Governor Brown Signs Into Law Assembly Bill 304, Clarifying California’s Paid Sick Leave Law
Last year, California passed the Healthy Workplaces, Healthy Families Act of 2014 (the “Act”), which took effect on July 1, 2015, and provides paid sick leave to most California employees. Since then, employers have scrambled to understand and implement the law, which left more questions than it did answers even for those employers who already provided paid sick leave to their employees.
This week, with Assembly Bill 304 (“AB 304”), the Legislature has taken significant steps to clarify some of uncertainty that existed in the original statute. Specifically, the bill:
- Clarifies where employees must work to be eligible for accrued sick leave.
The Act required employers to provide paid sick leave to all employees who work at least 30 days in California. It did not state whether the 30 days had to be spent working for the same employer or whether the time could be spread across multiple employers. AB 304 clears up that confusion and requires employees to work for the same employer for at least 30 days in the prior 12 months to be eligible for paid sick leave benefits with that employer.
- Clarifies how sick leave accrues and may be used.
The Act provided for accrual of paid sick leave at a rate of one hour for every 30 hours worked, to be used beginning on the 90th day of employment. Employers may limit an employee’s use of paid sick leave to 24 hours (or three days) each year of employment. AB 304 permits employers to use a different accrual method, so long as the accrual is on a regular basis and provides for employee accrual of at least 24 hours of paid sick leave (or other paid time off, such as PTO) – that is available for use – by the 120th calendar day of employment. It further authorizes an employer to limit an employee’s use of paid sick leave to 24 hours (or three days) in each year of employment, calendar year, or other 12-month period.
- Clarifies how paid sick leave is calculated.
For employees who are paid different rates of pay during a single pay period, e.g., employees who are paid overtime, commissions or piece rates, the Act required employers to divide an employee’s total pay within the prior 90 days by the total hours worked to calculate an hourly pay rate for paid sick leave. AB 304 modifies that calculation and allows employers to determine paid sick leave rates using one of the following calculations: (1) for nonexempt employees, paid sick leave may be calculated in the same manner as the regular rate of pay for the workweek in which the employee uses paid sick leave even if the employee works overtime in that workweek; (2) for nonexempt employees, paid sick leave may be calculated by dividing the employee’s total wages, not including overtime premium pay, by the employee’s total hours worked in the full pay periods of the prior 90 days of employment; (3) for exempt employees, paid sick leave is calculated in the same manner the employer calculates wages for other forms of paid leave, such as vacation.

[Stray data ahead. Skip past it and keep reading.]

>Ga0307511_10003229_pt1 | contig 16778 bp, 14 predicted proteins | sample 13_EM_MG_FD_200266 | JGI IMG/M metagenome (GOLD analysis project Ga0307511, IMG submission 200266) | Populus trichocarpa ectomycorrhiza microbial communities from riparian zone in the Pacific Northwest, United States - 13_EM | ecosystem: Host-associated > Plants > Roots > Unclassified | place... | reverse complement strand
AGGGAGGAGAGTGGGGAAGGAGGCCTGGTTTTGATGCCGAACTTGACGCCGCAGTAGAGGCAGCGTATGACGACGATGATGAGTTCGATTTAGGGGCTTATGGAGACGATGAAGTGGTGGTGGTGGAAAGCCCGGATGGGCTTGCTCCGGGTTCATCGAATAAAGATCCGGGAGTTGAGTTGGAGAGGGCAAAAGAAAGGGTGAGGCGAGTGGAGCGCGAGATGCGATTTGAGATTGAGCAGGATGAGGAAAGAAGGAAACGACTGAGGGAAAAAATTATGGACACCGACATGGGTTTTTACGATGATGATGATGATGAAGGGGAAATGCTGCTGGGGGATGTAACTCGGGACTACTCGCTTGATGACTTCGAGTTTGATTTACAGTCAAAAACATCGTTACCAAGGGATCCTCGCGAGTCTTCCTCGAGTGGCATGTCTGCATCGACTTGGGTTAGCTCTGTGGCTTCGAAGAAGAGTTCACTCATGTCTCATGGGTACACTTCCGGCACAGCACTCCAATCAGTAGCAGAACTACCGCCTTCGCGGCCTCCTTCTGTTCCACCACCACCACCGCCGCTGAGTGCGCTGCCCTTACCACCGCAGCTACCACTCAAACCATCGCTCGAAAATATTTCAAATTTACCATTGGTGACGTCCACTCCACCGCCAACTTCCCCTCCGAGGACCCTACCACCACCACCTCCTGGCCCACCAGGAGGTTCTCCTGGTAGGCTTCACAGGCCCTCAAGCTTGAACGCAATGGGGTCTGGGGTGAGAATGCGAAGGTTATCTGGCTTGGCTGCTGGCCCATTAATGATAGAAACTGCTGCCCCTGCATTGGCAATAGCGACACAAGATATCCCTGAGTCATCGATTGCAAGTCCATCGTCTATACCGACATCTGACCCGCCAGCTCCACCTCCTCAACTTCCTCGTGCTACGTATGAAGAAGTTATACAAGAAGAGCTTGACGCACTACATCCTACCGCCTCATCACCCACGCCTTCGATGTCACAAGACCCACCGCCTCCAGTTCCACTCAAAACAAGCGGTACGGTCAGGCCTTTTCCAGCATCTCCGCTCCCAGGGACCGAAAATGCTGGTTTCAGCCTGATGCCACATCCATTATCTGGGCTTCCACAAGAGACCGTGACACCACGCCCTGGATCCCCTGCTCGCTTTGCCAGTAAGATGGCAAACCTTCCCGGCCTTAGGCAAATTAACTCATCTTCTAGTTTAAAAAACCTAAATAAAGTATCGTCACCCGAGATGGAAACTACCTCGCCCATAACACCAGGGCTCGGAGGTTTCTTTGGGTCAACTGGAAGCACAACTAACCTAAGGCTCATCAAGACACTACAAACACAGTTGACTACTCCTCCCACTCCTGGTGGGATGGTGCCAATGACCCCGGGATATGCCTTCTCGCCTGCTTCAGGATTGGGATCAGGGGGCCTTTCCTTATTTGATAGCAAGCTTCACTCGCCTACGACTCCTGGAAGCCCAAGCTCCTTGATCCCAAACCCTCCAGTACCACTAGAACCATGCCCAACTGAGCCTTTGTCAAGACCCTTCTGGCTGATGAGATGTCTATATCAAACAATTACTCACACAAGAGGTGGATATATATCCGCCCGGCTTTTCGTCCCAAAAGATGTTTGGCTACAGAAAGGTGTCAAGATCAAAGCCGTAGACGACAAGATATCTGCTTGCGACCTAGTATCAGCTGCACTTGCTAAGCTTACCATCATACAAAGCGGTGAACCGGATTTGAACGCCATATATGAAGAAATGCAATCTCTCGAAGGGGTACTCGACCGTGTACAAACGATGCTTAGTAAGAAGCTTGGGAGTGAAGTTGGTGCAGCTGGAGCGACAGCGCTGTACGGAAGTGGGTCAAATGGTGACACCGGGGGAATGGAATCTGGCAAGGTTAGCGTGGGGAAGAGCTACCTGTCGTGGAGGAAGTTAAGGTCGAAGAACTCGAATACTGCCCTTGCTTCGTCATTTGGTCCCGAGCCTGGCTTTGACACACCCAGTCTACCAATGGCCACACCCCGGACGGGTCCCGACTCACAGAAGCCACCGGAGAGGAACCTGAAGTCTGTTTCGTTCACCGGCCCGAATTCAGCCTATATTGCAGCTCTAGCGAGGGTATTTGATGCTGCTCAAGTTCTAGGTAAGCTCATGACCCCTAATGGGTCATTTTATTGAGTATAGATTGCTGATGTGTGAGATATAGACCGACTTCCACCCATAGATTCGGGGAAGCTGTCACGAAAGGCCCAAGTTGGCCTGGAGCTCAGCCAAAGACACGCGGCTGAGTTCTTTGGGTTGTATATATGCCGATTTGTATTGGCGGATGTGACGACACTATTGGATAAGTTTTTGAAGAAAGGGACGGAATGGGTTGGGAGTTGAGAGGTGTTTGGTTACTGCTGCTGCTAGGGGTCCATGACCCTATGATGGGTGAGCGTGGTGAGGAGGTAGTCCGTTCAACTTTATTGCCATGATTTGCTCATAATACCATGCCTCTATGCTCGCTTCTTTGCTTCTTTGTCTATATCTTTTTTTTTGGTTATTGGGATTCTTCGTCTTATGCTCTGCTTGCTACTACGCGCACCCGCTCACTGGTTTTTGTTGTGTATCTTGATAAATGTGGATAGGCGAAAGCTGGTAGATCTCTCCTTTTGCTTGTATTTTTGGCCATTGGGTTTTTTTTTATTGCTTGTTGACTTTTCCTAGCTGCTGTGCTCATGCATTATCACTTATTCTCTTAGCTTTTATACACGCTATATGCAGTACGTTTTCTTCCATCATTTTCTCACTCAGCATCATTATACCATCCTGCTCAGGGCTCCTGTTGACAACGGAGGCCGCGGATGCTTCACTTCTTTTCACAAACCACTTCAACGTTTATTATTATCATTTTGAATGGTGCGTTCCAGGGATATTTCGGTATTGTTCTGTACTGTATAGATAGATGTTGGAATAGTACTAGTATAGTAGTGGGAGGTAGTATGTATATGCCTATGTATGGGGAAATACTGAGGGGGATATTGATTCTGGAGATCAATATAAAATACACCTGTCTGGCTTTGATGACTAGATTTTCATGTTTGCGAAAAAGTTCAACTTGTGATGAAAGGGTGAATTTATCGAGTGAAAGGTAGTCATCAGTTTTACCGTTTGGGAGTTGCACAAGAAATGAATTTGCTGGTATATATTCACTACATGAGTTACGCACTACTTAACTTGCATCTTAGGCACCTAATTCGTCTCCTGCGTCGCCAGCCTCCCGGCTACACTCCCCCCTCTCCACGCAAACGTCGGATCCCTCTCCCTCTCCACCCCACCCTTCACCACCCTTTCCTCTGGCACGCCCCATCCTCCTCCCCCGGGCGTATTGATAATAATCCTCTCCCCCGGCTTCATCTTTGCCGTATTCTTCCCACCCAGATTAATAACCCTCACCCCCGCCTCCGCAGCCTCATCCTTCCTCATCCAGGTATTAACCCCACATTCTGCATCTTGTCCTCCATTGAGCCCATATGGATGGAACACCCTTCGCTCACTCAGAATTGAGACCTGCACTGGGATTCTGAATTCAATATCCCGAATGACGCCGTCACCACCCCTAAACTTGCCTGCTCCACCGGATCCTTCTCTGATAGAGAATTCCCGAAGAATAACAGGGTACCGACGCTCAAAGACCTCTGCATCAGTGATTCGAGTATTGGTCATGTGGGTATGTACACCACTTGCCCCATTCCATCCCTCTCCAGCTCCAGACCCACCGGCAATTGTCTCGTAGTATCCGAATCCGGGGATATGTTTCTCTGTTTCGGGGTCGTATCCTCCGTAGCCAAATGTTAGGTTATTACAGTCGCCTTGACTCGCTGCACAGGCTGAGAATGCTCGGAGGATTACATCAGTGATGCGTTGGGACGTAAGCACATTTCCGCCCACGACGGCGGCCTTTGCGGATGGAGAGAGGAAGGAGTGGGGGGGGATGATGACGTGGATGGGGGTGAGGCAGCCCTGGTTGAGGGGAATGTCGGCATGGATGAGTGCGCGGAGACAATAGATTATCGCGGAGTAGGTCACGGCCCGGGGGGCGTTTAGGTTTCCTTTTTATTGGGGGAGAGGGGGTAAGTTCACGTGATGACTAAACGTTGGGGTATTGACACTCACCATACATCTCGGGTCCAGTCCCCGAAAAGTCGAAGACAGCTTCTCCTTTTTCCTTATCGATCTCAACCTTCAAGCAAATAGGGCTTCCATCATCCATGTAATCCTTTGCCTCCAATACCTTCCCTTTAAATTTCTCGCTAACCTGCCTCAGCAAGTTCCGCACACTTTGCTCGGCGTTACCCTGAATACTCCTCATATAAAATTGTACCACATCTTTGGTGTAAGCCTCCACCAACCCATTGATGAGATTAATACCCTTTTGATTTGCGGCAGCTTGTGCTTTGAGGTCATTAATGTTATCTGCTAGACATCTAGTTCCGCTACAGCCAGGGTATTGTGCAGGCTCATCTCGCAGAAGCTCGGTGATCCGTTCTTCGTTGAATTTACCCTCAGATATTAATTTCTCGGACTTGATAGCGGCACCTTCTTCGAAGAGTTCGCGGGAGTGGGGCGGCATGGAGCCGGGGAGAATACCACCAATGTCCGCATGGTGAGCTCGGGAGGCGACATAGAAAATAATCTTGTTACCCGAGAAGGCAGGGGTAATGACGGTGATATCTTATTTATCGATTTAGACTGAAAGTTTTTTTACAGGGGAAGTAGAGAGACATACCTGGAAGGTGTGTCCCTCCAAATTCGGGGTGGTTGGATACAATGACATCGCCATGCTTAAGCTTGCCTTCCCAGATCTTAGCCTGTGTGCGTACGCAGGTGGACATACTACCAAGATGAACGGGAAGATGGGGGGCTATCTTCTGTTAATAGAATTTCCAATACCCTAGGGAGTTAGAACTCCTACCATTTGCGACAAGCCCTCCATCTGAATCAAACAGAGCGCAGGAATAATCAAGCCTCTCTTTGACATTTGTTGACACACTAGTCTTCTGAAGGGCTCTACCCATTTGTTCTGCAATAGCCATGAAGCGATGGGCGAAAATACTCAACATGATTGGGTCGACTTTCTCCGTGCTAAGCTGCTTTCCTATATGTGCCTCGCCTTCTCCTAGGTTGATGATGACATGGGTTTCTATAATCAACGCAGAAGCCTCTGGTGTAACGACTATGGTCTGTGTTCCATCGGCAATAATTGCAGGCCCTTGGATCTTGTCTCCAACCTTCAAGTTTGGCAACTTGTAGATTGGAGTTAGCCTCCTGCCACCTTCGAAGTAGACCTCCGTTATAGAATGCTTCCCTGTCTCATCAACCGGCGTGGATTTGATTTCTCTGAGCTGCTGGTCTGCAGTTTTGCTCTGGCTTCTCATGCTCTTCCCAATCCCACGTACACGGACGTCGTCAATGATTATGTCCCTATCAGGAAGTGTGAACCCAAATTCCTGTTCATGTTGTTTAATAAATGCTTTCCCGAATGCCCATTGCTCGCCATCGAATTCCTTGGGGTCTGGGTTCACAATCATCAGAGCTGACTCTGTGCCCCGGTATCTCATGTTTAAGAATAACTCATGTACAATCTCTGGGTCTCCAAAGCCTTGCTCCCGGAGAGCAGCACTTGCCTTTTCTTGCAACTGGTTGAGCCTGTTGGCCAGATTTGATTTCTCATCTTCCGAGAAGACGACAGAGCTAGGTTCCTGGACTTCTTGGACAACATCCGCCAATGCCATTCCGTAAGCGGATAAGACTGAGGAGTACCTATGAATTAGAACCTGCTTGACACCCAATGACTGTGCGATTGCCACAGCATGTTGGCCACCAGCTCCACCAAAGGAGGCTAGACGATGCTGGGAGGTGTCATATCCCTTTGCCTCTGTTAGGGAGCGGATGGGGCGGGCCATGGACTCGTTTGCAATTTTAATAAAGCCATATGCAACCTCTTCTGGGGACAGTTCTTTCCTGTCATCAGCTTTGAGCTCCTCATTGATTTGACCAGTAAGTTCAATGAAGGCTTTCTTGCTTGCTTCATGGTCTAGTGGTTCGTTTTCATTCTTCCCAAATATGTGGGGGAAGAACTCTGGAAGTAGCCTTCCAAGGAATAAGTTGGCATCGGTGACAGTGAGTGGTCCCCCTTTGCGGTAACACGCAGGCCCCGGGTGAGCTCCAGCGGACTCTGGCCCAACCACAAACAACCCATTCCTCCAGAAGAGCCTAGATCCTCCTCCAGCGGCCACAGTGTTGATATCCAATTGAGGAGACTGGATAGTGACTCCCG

- Clarifies sick leave accrual for reinstated employees.
The Act did not require employers to pay out accrued sick leave at the time of termination, resignation or separation, as is required for vacation and PTO accruals. But, it left uncertainty for employers who elected to pay out sick leave accruals at termination and subsequently rehired those same employees within one year. AB 304 clarifies that employers need not reinstate paid sick leave balances for employees who return within one year if the employer already paid out the sick leave at the time of the employee’s initial termination, resignation, or separation.
- Clarifies what employers with existing paid leave policies are required to provide to employees.
The Act left many questions about the obligations of employers who already provided paid sick leave prior to implementation of the Act. AB 304 specifies that employers who already had paid leave policies are not required to provide additional paid sick leave to their employees if they already provided leave that could be used for the same purposes and under the same conditions as the Act so long as their policy satisfies the accrual, carry over, and use requirements of the Act or meets other specified minimum requirements.
- Clarifies how employers must document unlimited sick leave.
The Act required employers to inform employees of their paid sick leave balance in writing on a pay stub or separate writing accompanying the employee’s paycheck or pay stub. AB 304 allows employers who provide unlimited paid sick leave to simply state “unlimited” on the relevant document.
- Clarifies record-keeping requirements.
The Act required employers to record and keep records of hours worked and the amount of paid sick leave accrued and used during the prior three years and to make those records available to the Labor Commissioner upon request. AB 304 clarifies that employers have no obligation to inquire into or record the purposes for which an employee uses sick leave or other paid time off.
AB 304 also makes several minor definitional changes, e.g., the definition of an employee excludes specified retired annuitants, and delayed application of certain provisions for employers in the broadcasting and motion picture industries.
AB 304 takes effect immediately as an urgency statute. While questions still remain regarding the practical application of the Act, these revisions help clarify employer obligations regarding paid sick leave. Employers should review their current sick leave and/or paid time off polices in light of these changes to determine whether any changes are warranted.
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